Depicted in FIG. 4 is a completed root weld (a single pass weld from one side of the plate which produces a preliminary weld seam that may be thickened in a second pass from the same side) using the weld backup 30 of FIG. 3. Two relatively thick (e.g. greater than 12 mm) parent metal plates 50 with angle cut edges 52 were positioned so as to be slightly spaced apart with a welding backup (as in FIG. 3) centrally located behind the plates, the central ridge 36 of the backup being aligned with the space between the plates. A conventional welding process such as submerged arc was employed to produce a mass of molten welding material 54 contained by the backup 30 and the plates 50. As the molten weld material flows between the plates and contacts the ceramic backup, the thicker central ridge 36 of the backup is melted and flows into the grooves 34. As noted above, the total volume of the two grooves is preferably equal to or greater than the volume of the central ridge. When the total volume of the grooves is equal to or greater than the volume of the central ridge, all of the ridge can be melted and flow into the grooves without the molten ceramic deleteriously contacting the plates 50 and generating undercut welds. Additionally, no excessively large backside reinforcement develops because the volume of molten weld material that flows to the backside of the plates is reduced by the volume occupied by the central ridge. The ceramic backup contains the mass of welding material 54 and itself melts in such a manner that upon cooling, a uniformly rounded weld seam having a thin, rounded backside weld 54a and uniform frontside weld 54b is generated. Between the backup and the backside weld 54a a zone of resolidified glassy ceramic material 56 develops. (For clarity, the zone of resolidified ceramic was omitted from FIGS. 1 and 2.) Using the present novel backup, a sound root weld which requires little or no subsequent rework is formed in a single pass.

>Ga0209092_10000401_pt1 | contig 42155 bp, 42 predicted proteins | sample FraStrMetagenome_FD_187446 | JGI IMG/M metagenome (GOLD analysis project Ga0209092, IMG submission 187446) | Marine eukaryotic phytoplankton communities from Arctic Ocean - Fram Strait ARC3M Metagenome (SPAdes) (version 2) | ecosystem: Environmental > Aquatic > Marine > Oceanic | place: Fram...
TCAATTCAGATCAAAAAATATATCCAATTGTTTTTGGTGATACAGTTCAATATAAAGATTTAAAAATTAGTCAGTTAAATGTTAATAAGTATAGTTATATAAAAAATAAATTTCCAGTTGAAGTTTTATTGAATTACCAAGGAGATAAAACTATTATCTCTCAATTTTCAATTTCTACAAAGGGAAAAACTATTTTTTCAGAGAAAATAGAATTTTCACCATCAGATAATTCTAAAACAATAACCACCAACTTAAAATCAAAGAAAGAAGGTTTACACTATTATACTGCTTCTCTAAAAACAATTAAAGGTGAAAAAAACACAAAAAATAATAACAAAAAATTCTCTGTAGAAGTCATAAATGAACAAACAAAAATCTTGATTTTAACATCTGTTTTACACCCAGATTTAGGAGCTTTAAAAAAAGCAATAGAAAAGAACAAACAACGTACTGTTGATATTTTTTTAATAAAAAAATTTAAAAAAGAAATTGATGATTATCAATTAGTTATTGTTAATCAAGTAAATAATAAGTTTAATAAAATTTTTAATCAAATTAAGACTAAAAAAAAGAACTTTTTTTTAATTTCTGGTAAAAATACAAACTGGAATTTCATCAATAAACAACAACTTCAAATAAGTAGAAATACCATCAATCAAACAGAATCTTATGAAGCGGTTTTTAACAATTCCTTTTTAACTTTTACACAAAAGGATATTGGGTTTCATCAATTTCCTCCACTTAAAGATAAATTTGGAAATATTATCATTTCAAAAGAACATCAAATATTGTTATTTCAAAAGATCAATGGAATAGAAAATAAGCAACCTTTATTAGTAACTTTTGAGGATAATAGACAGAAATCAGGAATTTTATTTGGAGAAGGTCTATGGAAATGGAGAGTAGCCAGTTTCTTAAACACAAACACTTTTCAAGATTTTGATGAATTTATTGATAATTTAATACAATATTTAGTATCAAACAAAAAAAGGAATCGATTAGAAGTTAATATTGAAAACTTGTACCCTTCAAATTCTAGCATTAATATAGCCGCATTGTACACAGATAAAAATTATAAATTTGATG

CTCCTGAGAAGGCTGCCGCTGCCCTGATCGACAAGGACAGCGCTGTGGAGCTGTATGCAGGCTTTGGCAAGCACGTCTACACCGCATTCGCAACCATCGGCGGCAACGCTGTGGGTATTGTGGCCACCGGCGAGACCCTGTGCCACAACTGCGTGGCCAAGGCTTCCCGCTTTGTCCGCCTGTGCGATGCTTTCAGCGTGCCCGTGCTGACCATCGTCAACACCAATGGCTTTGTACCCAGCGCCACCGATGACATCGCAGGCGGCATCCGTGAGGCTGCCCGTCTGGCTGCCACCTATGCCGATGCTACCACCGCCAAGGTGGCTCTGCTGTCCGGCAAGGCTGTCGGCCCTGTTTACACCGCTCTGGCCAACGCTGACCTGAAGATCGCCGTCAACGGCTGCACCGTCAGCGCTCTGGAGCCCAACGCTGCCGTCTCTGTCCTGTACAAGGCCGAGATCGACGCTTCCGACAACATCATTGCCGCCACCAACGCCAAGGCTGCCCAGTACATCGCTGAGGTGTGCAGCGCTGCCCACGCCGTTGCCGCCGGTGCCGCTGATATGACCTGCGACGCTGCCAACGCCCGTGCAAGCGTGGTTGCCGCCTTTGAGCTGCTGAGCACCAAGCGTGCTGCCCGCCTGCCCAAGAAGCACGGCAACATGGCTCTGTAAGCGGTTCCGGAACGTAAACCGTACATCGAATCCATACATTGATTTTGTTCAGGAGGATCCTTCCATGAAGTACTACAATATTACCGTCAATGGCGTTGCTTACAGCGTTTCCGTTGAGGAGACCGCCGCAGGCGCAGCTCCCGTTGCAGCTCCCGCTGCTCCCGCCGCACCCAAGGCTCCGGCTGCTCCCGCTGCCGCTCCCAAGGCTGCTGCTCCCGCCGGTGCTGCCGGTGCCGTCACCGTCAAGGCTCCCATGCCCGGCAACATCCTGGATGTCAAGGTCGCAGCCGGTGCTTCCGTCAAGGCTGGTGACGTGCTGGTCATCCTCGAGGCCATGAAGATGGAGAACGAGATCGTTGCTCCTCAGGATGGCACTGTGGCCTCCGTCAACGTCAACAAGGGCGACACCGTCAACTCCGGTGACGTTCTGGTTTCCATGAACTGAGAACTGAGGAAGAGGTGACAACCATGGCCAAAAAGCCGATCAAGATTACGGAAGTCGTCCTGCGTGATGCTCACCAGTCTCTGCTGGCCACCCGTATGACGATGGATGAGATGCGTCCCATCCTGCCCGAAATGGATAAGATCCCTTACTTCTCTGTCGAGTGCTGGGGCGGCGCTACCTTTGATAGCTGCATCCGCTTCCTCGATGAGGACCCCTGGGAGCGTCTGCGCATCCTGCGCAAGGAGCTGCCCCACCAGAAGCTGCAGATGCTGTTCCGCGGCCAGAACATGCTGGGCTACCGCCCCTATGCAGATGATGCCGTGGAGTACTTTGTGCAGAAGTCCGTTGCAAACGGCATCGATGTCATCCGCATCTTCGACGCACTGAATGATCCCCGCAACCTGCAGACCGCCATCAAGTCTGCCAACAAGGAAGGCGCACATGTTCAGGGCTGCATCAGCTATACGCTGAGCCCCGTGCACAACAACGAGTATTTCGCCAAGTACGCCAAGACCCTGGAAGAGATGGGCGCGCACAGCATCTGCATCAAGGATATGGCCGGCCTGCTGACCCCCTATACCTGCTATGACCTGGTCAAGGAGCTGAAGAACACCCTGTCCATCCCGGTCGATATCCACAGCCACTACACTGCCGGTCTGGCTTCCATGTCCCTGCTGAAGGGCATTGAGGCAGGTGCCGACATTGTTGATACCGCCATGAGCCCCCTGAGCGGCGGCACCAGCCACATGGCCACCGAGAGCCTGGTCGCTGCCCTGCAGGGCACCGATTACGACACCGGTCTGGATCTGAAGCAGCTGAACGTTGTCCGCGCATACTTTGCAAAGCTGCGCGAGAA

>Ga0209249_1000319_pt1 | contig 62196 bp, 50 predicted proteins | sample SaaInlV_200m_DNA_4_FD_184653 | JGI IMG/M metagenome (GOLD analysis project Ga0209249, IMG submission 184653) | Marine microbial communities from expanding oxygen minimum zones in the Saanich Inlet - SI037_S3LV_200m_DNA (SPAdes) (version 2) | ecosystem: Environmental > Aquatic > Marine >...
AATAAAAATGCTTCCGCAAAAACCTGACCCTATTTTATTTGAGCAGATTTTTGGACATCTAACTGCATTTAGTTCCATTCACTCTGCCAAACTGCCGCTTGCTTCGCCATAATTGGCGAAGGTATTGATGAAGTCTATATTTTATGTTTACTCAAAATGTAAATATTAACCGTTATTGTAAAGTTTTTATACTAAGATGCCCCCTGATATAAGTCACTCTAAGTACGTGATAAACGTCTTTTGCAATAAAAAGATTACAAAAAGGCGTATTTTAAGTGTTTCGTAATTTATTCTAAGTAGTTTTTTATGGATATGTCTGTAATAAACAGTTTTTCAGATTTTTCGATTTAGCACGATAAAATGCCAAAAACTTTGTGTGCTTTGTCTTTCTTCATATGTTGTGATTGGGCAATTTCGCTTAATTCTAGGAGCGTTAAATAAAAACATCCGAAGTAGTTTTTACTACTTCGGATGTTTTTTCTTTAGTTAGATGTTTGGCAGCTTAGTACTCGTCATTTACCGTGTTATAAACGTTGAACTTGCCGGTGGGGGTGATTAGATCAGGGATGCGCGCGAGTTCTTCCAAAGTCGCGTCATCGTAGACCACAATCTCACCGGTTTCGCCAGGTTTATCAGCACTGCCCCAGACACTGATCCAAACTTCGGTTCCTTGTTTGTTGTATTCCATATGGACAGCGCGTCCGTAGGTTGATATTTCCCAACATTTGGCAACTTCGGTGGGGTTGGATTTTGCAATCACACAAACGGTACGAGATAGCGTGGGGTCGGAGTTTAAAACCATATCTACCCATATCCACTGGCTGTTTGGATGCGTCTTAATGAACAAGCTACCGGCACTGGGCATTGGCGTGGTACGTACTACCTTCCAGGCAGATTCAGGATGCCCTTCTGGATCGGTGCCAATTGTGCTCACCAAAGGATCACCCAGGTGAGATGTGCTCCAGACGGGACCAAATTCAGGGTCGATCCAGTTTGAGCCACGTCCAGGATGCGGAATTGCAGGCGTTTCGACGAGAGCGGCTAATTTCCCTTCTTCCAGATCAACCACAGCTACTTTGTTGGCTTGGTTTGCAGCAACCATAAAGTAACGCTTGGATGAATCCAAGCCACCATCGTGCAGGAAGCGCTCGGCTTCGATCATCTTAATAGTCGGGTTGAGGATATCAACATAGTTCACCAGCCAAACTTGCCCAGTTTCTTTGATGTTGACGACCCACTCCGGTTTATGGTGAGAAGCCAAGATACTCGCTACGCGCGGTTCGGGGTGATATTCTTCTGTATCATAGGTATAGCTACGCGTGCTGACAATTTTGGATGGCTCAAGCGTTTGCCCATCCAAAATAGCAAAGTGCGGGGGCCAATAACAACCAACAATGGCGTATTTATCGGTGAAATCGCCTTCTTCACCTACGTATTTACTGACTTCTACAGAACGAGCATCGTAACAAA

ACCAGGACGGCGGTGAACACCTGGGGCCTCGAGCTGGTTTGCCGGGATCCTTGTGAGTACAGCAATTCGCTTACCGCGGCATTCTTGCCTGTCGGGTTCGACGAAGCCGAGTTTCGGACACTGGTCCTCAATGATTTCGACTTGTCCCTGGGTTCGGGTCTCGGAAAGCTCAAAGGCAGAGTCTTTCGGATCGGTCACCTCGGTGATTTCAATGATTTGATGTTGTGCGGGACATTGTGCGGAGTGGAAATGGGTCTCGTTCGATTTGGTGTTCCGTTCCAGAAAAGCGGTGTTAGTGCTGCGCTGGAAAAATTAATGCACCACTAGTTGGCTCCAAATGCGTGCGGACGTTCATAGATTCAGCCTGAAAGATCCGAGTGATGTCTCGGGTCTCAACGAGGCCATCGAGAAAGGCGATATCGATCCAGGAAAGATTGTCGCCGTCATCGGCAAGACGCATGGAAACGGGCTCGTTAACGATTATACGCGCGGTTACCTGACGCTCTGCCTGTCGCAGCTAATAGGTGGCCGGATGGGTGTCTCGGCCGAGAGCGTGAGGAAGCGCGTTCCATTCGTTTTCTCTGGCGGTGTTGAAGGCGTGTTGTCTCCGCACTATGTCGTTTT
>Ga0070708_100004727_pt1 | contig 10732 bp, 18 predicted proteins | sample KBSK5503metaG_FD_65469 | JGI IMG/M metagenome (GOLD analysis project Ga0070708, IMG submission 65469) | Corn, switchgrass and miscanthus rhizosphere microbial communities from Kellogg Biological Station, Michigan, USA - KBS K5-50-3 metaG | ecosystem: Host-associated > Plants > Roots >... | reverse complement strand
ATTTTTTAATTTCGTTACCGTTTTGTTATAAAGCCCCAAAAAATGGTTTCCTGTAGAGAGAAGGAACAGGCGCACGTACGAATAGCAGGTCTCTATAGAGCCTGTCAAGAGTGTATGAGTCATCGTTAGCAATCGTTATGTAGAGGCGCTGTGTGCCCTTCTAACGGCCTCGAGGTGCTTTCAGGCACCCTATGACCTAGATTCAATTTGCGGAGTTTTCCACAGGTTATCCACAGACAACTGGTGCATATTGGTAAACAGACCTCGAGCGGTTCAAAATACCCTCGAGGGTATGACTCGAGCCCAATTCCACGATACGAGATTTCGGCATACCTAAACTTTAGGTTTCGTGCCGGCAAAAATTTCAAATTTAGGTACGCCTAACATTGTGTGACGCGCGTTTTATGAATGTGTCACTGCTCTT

The welding backup of the present invention may be externally supported adjacent the plates to be joined, e.g., by the use of magnetic or suction clamps, or the backup may be made self-supporting. A preferred means of supporting the backup is a flexible heat resistant backing 60 having thereon a pressure sensitive adhesive 62, the adhesive adhering the tiles to the backing, and the backing to the metal plates. During shipping and storage, pressure sensitive adhesive 62 which is to adhere the backup to the metal plate may be protected from contamination by covering it with a disposable low adhesion liner. Flexible backings and adhesives suitable for use in the present invention are extensively discussed in U.S. Pat. No. 3,372,852 (Cornell), the teachings of which are incorporated by reference herein.